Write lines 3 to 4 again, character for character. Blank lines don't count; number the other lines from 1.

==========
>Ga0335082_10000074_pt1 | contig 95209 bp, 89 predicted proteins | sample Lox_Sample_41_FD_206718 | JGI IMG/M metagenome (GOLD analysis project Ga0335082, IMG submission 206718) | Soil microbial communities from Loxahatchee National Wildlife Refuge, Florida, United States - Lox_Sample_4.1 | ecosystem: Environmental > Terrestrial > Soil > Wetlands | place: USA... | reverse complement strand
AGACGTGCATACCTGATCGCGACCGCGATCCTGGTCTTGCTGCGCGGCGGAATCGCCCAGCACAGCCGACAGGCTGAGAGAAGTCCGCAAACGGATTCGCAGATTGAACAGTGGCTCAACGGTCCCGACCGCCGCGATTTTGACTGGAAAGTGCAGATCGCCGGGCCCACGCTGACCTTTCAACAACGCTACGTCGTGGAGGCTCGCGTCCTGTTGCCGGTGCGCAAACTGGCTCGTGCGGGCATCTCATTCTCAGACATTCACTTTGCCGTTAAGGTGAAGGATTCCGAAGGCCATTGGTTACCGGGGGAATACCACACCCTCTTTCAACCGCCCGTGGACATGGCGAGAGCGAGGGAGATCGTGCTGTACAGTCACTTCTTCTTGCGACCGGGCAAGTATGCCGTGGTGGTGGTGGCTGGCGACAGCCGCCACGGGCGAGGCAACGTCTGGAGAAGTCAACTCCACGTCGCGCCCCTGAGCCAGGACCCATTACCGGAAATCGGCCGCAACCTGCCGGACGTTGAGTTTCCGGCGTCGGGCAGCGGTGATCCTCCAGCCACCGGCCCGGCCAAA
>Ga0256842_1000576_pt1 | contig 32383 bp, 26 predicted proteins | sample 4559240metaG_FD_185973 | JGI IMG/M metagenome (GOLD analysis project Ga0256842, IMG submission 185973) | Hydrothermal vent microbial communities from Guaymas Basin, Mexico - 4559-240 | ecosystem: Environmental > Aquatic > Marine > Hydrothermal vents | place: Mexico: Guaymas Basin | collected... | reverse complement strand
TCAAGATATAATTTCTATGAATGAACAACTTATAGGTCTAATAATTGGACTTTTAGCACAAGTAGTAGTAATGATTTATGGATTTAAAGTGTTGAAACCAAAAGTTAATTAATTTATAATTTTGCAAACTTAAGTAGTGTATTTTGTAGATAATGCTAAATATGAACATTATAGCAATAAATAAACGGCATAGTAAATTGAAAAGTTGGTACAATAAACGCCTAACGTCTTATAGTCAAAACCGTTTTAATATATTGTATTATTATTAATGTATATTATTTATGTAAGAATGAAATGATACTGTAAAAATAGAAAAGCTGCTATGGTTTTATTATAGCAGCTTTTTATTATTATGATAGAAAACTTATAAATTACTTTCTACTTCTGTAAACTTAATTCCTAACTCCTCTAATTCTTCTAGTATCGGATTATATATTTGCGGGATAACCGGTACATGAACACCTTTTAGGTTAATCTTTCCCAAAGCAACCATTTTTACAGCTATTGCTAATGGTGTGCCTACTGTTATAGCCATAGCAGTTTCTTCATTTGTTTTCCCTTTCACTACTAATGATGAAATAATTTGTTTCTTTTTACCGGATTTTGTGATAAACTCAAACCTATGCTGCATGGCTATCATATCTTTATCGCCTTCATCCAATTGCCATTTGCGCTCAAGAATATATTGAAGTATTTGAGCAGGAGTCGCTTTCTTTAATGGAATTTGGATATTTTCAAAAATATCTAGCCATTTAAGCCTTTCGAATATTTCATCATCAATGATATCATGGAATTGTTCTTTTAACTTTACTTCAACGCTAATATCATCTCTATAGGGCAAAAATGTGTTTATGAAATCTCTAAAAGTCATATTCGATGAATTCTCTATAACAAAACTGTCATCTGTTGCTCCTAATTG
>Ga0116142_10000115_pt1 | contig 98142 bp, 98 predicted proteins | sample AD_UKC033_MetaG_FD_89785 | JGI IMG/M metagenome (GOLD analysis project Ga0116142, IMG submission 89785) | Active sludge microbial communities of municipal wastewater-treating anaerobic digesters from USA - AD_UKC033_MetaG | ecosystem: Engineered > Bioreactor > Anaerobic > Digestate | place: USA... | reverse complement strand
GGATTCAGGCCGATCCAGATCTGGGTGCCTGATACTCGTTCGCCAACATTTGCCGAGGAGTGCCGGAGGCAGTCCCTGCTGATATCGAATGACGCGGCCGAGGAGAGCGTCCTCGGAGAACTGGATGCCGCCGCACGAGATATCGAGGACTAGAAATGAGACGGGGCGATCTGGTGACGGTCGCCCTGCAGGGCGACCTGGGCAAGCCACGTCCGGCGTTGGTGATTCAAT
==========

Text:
>Ga0256842_1000576_pt1 | contig 32383 bp, 26 predicted proteins | sample 4559240metaG_FD_185973 | JGI IMG/M metagenome (GOLD analysis project Ga0256842, IMG submission 185973) | Hydrothermal vent microbial communities from Guaymas Basin, Mexico - 4559-240 | ecosystem: Environmental > Aquatic > Marine > Hydrothermal vents | place: Mexico: Guaymas Basin | collected... | reverse complement strand
TCAAGATATAATTTCTATGAATGAACAACTTATAGGTCTAATAATTGGACTTTTAGCACAAGTAGTAGTAATGATTTATGGATTTAAAGTGTTGAAACCAAAAGTTAATTAATTTATAATTTTGCAAACTTAAGTAGTGTATTTTGTAGATAATGCTAAATATGAACATTATAGCAATAAATAAACGGCATAGTAAATTGAAAAGTTGGTACAATAAACGCCTAACGTCTTATAGTCAAAACCGTTTTAATATATTGTATTATTATTAATGTATATTATTTATGTAAGAATGAAATGATACTGTAAAAATAGAAAAGCTGCTATGGTTTTATTATAGCAGCTTTTTATTATTATGATAGAAAACTTATAAATTACTTTCTACTTCTGTAAACTTAATTCCTAACTCCTCTAATTCTTCTAGTATCGGATTATATATTTGCGGGATAACCGGTACATGAACACCTTTTAGGTTAATCTTTCCCAAAGCAACCATTTTTACAGCTATTGCTAATGGTGTGCCTACTGTTATAGCCATAGCAGTTTCTTCATTTGTTTTCCCTTTCACTACTAATGATGAAATAATTTGTTTCTTTTTACCGGATTTTGTGATAAACTCAAACCTATGCTGCATGGCTATCATATCTTTATCGCCTTCATCCAATTGCCATTTGCGCTCAAGAATATATTGAAGTATTTGAGCAGGAGTCGCTTTCTTTAATGGAATTTGGATATTTTCAAAAATATCTAGCCATTTAAGCCTTTCGAATATTTCATCATCAATGATATCATGGAATTGTTCTTTTAACTTTACTTCAACGCTAATATCATCTCTATAGGGCAAAAATGTGTTTATGAAATCTCTAAAAGTCATATTCGATGAATTCTCTATAACAAAACTGTCATCTGTTGCTCCTAATTG